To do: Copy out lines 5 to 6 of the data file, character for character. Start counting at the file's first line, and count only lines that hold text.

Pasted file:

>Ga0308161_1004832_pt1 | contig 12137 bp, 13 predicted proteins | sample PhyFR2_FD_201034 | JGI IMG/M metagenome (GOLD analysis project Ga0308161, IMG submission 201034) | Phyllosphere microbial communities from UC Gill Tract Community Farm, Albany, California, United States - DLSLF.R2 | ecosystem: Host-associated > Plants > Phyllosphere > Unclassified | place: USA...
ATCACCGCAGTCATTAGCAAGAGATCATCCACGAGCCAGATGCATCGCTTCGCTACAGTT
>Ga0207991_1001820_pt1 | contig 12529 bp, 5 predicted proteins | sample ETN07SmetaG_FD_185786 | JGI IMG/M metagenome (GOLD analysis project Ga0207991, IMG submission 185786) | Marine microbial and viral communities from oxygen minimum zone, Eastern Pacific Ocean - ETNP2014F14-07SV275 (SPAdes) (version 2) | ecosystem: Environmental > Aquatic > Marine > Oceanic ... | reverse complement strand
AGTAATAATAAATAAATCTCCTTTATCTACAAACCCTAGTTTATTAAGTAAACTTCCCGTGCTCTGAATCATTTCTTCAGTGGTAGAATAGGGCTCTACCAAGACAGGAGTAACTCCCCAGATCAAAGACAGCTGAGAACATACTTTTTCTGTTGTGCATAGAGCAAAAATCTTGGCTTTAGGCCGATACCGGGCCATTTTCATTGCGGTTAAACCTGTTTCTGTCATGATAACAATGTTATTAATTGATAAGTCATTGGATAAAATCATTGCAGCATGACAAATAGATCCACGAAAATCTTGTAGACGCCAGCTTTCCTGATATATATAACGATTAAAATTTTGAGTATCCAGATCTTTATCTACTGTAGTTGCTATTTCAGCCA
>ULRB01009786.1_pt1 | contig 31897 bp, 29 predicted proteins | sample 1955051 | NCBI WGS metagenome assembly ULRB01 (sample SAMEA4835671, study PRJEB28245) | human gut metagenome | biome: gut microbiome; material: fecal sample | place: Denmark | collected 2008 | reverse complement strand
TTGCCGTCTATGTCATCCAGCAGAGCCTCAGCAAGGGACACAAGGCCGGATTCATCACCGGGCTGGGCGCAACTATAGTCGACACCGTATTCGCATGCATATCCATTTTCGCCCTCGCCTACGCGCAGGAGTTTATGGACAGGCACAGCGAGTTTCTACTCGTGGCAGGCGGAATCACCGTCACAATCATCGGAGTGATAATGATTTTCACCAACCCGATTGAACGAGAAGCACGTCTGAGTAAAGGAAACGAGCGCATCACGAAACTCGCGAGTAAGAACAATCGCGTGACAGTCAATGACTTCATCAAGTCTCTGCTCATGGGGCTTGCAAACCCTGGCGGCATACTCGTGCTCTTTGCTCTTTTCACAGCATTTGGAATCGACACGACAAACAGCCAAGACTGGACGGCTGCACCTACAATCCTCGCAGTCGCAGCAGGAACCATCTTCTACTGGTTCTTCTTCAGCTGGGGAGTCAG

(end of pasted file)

>ULRB01009786.1_pt1 | contig 31897 bp, 29 predicted proteins | sample 1955051 | NCBI WGS metagenome assembly ULRB01 (sample SAMEA4835671, study PRJEB28245) | human gut metagenome | biome: gut microbiome; material: fecal sample | place: Denmark | collected 2008 | reverse complement strand
TTGCCGTCTATGTCATCCAGCAGAGCCTCAGCAAGGGACACAAGGCCGGATTCATCACCGGGCTGGGCGCAACTATAGTCGACACCGTATTCGCATGCATATCCATTTTCGCCCTCGCCTACGCGCAGGAGTTTATGGACAGGCACAGCGAGTTTCTACTCGTGGCAGGCGGAATCACCGTCACAATCATCGGAGTGATAATGATTTTCACCAACCCGATTGAACGAGAAGCACGTCTGAGTAAAGGAAACGAGCGCATCACGAAACTCGCGAGTAAGAACAATCGCGTGACAGTCAATGACTTCATCAAGTCTCTGCTCATGGGGCTTGCAAACCCTGGCGGCATACTCGTGCTCTTTGCTCTTTTCACAGCATTTGGAATCGACACGACAAACAGCCAAGACTGGACGGCTGCACCTACAATCCTCGCAGTCGCAGCAGGAACCATCTTCTACTGGTTCTTCTTCAGCTGGGGAGTCAG